Reading:LNC p. 143-151, 104-108; Protein evolution problem set; Protein evolution problems
Under physiological conditions folding of protein must have a negative delta G. The delta H for protein folding is strongly negative due to formation of hydrogen bonds and salt bridges in the folded state. The delta S for folding of the protein itself is very strongly negative due to the highly ordered state of the folded protein. However, the delta S for exclusion of water from the hydrophobic side chains that will be forced into the interior of the protein during folding is strongly positive. This contribution of a positive entropy change in the water largely (but not completely) offsets the negative entropy change for folding of the chain and enables the protein to fold. At higher temperatures, the entropy factor will predominate and the protein will unfold.
II. Multimeric proteins/quaternary structure - assembly of multiple subunits into a functional protein (Image Source: https://en.wikipedia.org/wiki/ATP_sy...p_synthase.PNG, https://commons.wikimedia.org/wiki/F...e-pdb-2ATC.png)
A. Example: Microtubules - polymers of alpha/beta tubulin dimers (Image Source: https://en.wikipedia.org/wiki/Microt..._structure.png)
B. Example: Actin filaments - polymers of actin. (image source: https://commons.wikimedia.org/wiki/F...ofilaments.jpg)
D. Chaperonins are large protein complexes and it appears that folding occurs in a central cavity. (image source: https://commons.wikimedia.org/wiki/F...ronin_1AON.png)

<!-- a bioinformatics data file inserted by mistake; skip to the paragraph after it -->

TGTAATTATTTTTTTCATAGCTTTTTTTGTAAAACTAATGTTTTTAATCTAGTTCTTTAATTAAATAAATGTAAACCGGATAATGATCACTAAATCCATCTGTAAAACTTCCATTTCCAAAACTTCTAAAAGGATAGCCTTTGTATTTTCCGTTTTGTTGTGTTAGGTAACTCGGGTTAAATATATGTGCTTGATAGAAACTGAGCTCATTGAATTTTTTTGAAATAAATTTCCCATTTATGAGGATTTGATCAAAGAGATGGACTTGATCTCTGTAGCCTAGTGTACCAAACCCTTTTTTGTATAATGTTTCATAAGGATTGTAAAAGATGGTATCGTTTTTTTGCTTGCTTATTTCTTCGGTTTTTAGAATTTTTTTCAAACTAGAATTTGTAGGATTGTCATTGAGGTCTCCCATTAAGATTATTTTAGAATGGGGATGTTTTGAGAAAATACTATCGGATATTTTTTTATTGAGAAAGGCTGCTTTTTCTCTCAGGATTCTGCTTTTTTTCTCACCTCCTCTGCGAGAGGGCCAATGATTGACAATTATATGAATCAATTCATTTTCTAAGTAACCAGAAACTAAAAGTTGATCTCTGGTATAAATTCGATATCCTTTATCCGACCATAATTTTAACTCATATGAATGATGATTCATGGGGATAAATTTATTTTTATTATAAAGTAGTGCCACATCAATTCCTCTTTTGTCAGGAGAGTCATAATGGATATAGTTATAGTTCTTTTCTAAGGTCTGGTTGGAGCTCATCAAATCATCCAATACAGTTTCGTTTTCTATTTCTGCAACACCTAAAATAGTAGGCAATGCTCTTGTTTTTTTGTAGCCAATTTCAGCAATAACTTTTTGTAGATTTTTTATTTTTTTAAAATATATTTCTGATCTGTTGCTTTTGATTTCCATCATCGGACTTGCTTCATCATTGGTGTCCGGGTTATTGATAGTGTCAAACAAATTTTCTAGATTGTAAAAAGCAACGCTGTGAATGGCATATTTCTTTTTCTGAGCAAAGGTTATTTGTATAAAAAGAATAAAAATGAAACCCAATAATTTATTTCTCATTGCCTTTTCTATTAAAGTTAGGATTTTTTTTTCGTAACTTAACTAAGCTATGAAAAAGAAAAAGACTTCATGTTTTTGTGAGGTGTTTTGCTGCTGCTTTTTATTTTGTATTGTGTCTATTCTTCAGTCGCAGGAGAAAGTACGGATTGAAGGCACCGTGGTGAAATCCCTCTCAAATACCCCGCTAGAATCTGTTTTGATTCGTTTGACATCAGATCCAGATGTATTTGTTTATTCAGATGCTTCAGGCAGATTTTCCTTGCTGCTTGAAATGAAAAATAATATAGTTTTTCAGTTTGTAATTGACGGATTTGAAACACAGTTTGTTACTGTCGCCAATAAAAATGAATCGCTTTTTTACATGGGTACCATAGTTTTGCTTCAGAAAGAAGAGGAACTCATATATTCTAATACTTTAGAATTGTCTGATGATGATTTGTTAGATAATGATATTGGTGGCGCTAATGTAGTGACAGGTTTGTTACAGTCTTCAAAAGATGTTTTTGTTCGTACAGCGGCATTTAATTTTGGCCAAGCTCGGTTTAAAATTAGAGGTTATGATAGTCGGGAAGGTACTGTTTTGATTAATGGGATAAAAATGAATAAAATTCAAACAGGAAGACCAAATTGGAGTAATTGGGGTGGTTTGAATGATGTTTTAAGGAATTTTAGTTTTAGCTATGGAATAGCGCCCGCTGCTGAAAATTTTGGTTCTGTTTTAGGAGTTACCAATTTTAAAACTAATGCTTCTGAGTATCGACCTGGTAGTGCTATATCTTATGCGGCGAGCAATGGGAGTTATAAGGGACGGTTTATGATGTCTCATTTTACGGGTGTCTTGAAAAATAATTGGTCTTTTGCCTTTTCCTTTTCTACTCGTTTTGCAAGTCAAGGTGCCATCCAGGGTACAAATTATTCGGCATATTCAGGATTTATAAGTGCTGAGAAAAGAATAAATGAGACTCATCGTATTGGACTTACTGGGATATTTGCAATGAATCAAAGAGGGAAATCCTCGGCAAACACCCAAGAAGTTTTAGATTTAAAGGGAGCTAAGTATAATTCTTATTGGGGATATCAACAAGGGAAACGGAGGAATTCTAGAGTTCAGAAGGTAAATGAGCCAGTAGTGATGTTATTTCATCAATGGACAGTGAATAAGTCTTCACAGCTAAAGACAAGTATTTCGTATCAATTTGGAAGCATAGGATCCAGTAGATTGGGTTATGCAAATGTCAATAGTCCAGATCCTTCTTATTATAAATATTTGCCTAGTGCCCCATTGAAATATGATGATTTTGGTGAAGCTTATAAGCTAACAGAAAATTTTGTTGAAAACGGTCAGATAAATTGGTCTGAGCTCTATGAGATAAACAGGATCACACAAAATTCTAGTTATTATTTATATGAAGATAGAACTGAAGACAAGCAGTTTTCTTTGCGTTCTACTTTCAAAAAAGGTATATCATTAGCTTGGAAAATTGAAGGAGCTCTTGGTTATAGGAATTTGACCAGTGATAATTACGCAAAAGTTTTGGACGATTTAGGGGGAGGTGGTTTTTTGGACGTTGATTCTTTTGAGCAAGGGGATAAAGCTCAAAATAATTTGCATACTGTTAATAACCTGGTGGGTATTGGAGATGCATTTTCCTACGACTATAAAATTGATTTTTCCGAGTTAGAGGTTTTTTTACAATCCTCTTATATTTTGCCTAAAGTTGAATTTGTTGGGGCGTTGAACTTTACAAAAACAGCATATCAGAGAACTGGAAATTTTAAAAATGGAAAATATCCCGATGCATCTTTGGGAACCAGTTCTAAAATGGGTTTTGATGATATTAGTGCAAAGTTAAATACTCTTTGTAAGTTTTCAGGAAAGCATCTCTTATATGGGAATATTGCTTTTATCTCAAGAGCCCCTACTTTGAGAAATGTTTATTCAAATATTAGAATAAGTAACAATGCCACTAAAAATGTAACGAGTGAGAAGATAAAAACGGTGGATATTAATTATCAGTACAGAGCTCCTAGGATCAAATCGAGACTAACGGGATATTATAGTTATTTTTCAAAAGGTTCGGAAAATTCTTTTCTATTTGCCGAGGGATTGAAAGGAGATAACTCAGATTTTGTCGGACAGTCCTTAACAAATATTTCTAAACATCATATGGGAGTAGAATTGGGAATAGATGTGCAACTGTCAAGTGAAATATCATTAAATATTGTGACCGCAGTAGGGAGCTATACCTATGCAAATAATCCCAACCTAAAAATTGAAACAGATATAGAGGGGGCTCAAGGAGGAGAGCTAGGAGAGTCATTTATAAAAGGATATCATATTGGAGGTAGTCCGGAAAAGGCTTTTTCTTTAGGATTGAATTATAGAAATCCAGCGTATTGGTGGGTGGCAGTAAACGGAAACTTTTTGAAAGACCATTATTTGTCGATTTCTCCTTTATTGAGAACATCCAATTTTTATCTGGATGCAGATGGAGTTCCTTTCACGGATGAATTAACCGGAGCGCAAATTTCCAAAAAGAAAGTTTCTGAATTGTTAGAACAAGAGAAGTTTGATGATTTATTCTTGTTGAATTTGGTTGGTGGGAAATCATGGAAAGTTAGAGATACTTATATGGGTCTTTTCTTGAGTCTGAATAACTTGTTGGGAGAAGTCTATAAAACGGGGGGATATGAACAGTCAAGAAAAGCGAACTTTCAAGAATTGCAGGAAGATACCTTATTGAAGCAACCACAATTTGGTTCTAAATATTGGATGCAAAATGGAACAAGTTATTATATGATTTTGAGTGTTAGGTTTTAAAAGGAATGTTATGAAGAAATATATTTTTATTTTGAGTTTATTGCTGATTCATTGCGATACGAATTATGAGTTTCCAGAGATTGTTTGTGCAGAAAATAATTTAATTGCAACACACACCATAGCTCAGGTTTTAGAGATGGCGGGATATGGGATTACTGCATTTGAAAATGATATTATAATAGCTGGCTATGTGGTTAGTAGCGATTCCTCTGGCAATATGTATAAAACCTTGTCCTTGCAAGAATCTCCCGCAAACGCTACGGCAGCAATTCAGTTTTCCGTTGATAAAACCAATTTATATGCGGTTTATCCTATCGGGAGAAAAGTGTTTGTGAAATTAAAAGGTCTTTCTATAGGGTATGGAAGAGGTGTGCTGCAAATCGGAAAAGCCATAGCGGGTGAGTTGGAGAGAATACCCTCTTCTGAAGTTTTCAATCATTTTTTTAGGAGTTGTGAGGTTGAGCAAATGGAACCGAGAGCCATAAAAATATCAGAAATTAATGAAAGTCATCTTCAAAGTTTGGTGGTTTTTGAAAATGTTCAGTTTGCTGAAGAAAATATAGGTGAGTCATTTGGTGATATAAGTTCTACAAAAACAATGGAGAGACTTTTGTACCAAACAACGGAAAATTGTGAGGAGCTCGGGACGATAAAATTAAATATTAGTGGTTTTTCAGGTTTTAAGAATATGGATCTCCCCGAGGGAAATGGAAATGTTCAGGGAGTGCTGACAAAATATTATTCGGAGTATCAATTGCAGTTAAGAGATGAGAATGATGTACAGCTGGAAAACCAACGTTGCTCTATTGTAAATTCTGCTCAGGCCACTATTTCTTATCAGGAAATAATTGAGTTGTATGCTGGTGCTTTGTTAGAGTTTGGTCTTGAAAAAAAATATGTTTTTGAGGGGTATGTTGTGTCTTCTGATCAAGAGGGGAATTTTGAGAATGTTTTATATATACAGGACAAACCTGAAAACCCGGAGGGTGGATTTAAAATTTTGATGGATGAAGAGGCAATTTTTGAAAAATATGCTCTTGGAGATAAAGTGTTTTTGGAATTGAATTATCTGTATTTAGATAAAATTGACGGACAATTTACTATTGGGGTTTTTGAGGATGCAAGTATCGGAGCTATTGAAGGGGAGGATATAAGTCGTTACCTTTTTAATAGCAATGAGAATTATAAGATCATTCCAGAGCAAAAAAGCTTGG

A. Relationships between proteins can be evaluated thorough protein alignments. Globin alignment example.
B. Orthologs are separated by a speciation event and are the "same gene" in two different species (e. g. mouse and human alpha globins) , paralogs are separated by a gene duplication event and represent two different genes in one species (e. g. mouse alpha globin and mouse beta globin). Homologs are any proteins related by descent from a common ancestor (orthologs and paralogs etc.)
ß-mercaptoethanol (BME) - a reducing agent that reduces (breaks) disulfide bonds, restoring the normal -SH groups on the cysteine side chains.
Urea, guanidine HCL - chaotropic agents that at high concentrations (e. g. 6 - 8 M) interfere with hydrophobic interactions (and to a lesser extent H-bonds) leading to unfolding of proteins.
Charles S. Gasser (Department of Molecular & Cellular Biology; UC Davis)